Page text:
NMSU: Marketing Structure Options for New Mexico Pecan Growers
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Authors: Respectively Assistant Professor, Department of Agricultural Economics and Agricultural Business; Extension Pecan Specialist, Department of Extension Plant Sciences; Doña Ana County Extension Director, Cooperative Extension Service; and Graduate Research Assistant, Department of Agricultural Economics and Agricultural Business, all of New Mexico State University, Las Cruces.

Pecan growers usually sell their crop right after harvesting. Because so many producers are small, they do not have the proper facilities to store their crop and sell it throughout the year, which could help stabilize and/or boost prices.

—USDA Economic Research Service (Fruit and Nut Outlook 2003. FTS-304, May 28, 2003.)

Pecan growers in the Southwest have traditionally sold their crop to shellers or accumulators for cash at harvest time. Storing the crop is often not a viable option for growers due to the expense of storage facilities,1 so they look to the cash market for immediate sale of their product. Growers without their own shelling facilities harvest their pecans and transport the crop to an independent sheller.2 If the crop must be delivered to the sheller when the plant is at capacity, shellers may be backed up for anywhere from several days to several weeks during peak harvest season—this can introduce price risk for growers.

The standard commodity market is clearly a viable option for most growers, but product differentiation is made impossible by this approach. There are, however, alternatives available to producers wishing to differentiate themselves from the standard commodity market. These marketing alternatives may require collective action and may be utilized by individuals or groups who seek to increase per-unit prices for their crop.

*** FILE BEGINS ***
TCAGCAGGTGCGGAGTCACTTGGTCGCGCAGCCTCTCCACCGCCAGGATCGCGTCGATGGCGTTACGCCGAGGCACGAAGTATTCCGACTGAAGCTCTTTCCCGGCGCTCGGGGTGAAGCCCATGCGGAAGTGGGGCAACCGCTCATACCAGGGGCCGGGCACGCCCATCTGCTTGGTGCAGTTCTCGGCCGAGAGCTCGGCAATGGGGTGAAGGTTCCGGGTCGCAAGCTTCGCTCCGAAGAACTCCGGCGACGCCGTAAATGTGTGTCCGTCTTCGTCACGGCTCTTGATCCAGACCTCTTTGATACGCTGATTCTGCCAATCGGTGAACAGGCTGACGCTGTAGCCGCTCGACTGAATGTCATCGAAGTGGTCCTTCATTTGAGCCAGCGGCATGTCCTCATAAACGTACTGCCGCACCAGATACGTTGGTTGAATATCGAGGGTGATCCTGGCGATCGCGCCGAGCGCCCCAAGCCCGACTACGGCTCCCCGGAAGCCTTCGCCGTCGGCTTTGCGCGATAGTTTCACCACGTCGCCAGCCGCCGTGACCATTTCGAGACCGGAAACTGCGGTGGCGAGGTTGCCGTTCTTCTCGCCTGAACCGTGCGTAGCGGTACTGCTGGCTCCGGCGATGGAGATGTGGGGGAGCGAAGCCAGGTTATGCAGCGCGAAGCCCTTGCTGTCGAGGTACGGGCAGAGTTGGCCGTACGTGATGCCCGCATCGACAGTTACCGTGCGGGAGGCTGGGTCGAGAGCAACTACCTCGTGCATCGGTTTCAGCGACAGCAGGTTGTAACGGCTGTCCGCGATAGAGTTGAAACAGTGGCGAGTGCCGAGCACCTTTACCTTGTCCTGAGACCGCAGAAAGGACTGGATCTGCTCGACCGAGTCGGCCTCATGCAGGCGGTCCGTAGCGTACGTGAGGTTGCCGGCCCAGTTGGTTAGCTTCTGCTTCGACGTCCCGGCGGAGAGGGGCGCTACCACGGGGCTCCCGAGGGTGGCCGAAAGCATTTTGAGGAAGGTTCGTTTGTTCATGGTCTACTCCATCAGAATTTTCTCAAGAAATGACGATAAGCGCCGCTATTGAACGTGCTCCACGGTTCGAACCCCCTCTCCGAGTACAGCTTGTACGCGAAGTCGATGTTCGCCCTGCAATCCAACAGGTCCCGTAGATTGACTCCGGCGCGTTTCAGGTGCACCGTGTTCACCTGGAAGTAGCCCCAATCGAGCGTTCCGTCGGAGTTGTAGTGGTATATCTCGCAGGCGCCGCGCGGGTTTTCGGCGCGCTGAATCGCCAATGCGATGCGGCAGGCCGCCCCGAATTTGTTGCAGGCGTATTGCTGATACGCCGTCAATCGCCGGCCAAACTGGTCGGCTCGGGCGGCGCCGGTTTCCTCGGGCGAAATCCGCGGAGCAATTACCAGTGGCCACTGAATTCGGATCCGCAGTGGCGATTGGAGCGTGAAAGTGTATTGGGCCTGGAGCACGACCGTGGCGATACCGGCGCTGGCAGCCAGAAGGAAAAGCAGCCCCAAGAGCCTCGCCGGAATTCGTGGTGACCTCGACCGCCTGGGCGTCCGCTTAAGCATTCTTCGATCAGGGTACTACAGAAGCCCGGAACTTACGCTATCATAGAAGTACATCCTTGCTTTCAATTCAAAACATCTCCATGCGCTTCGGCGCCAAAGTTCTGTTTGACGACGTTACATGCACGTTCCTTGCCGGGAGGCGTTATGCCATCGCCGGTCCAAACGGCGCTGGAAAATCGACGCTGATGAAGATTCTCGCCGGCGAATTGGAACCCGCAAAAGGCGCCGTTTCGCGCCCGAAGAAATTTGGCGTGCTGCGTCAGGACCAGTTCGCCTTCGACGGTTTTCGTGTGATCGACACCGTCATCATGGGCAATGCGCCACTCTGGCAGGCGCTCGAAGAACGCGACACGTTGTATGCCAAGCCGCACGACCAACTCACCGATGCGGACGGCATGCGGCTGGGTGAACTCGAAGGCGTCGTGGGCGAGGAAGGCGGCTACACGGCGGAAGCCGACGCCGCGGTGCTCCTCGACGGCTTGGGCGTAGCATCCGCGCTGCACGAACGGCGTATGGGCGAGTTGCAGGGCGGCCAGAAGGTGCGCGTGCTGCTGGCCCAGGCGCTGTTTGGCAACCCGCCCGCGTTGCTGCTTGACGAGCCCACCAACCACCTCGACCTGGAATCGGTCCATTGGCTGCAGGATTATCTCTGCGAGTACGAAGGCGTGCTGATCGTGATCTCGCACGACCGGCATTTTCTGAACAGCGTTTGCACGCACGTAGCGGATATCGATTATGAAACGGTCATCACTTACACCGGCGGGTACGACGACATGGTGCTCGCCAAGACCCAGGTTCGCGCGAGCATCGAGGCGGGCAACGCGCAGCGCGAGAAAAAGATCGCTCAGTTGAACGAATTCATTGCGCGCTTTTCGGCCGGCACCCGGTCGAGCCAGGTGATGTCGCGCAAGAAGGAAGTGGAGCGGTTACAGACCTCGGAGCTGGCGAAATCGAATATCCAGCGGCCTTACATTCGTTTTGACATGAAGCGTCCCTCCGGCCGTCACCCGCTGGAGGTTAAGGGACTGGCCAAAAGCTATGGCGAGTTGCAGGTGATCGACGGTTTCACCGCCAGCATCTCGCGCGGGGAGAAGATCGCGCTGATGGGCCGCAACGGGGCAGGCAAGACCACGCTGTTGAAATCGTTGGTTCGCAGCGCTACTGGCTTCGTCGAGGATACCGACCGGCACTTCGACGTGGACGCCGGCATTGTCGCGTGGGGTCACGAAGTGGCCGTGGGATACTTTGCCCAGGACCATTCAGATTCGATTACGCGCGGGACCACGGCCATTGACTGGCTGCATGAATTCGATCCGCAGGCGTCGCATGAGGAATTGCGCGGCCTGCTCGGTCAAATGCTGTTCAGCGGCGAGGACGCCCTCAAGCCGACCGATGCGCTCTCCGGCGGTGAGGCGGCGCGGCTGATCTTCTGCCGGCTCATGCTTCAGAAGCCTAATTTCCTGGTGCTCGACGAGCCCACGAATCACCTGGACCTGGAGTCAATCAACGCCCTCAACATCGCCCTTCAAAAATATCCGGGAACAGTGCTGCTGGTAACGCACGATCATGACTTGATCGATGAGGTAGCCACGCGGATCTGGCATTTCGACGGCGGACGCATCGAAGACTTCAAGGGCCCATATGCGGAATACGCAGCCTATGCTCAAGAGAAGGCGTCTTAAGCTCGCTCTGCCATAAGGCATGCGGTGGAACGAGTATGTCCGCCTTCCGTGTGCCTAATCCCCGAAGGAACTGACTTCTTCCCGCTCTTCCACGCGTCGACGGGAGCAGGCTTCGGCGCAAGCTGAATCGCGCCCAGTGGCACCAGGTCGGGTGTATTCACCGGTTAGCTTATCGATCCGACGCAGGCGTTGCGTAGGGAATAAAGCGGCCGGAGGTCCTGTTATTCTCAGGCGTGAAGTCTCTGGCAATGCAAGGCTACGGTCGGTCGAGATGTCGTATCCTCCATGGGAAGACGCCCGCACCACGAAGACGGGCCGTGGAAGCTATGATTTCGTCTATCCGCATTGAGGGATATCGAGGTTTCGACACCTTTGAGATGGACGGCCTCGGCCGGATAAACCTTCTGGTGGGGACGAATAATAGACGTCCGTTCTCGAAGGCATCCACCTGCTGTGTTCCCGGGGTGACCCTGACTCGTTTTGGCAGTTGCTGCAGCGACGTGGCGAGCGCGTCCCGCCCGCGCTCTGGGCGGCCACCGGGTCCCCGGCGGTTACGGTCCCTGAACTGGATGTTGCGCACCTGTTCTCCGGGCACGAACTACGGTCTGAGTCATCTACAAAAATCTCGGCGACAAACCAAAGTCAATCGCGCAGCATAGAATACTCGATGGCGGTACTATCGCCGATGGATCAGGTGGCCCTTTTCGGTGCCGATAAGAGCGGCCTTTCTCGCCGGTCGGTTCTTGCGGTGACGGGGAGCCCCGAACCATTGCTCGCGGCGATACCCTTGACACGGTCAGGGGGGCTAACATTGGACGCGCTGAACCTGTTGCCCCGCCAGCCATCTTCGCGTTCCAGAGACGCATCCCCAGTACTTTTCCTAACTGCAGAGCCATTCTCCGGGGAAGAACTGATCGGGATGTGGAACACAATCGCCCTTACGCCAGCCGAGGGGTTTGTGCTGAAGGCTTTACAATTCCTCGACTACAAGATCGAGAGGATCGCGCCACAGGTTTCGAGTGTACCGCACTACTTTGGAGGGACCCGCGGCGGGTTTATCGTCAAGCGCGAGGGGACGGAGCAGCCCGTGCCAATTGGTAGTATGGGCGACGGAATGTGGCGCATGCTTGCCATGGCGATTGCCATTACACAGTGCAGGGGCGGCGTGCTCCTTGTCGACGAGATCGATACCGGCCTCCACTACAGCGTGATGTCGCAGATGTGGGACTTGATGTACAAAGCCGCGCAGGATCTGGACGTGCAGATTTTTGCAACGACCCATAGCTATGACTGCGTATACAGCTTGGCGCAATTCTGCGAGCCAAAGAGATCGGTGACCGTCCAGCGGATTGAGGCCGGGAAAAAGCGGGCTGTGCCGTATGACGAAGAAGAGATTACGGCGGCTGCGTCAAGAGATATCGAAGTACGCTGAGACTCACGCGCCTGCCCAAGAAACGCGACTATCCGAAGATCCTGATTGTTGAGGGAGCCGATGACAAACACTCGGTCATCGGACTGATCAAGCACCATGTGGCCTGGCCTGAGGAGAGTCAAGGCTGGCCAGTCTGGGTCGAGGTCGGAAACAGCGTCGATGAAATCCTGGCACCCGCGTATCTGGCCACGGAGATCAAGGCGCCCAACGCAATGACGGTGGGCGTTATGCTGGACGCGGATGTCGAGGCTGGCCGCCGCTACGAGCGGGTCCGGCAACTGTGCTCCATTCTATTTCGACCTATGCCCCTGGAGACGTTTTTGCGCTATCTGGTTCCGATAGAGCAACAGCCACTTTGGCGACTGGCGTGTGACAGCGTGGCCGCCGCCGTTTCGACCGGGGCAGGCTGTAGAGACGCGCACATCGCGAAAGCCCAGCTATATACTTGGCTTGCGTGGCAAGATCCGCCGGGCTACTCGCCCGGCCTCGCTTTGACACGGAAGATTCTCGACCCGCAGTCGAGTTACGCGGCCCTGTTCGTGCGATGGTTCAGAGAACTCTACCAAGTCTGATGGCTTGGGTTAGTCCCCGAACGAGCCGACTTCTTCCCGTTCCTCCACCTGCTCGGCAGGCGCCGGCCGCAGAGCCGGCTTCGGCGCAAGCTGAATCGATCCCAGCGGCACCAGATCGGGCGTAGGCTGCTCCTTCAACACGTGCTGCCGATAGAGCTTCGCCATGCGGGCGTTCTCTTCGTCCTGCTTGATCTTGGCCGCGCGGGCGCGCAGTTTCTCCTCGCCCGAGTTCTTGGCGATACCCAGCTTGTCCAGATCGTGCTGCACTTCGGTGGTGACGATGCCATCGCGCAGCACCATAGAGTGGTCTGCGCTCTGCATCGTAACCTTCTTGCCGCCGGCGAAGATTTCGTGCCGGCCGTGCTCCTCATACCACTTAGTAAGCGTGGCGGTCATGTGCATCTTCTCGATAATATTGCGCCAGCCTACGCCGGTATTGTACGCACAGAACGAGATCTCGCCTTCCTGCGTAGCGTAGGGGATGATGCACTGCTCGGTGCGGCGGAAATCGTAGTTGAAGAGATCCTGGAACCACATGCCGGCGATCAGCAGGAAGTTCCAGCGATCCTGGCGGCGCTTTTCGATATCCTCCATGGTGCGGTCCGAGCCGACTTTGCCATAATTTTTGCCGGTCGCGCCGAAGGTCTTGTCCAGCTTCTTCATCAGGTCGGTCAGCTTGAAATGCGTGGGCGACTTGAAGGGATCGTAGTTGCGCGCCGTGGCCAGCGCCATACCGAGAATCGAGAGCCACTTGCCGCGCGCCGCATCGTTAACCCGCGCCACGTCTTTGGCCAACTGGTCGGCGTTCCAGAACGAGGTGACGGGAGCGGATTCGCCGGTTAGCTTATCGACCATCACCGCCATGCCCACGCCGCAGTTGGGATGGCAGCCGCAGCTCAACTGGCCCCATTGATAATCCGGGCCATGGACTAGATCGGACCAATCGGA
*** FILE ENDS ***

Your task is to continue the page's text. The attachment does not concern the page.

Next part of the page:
Alternatives for Individuals and Groups

Several alternatives to the cash market are available, both to individual growers and to groups of growers.3 For individual growers, independent marketing decisions may be easier to carry out as there are fewer people involved, but they may also be more difficult to finance or organize. For growers working collectively, these alternatives can be especially attractive. For some growers, the additional effort or financial outlay associated with alternative marketing efforts can be recovered through larger profits. Three possible marketing alternatives pecan growers may be interested in are forward contracting, direct marketing, and vertical integration into additional markets beyond raw pecans.

Forward Contracting. A forward contract is a written agreement outlining the terms of a future transaction. In the pecan industry, a forward contract could be used by a producer and a processor at the beginning of the production year to outline a sale that will occur at harvest. In addition to identifying when the transaction would occur, the contract specifies what and where the grower will deliver (quality, volume, and location) and how the sheller will pay for the product, either by specifying the price or how the price will be determined.

While forward contracting is an option for both large- and small-volume pecan growers, it is more often utilized by large-volume growers. This is primarily because it is more cost-effective and often more stable for shellers to use a few large contracts to stabilize processing needs and in cases of shortfall to use smaller purchases in the cash market to supplement the larger volume that has been forward contacted.

Forward contracts can be beneficial to both shellers and growers. The sheller is assured of a steady input supply, while growers are ensured market access with reduced price risk. There are also risks involved, however; growers may have to forfeit higher-than-expected cash prices because they have contracted a specific price months before harvest.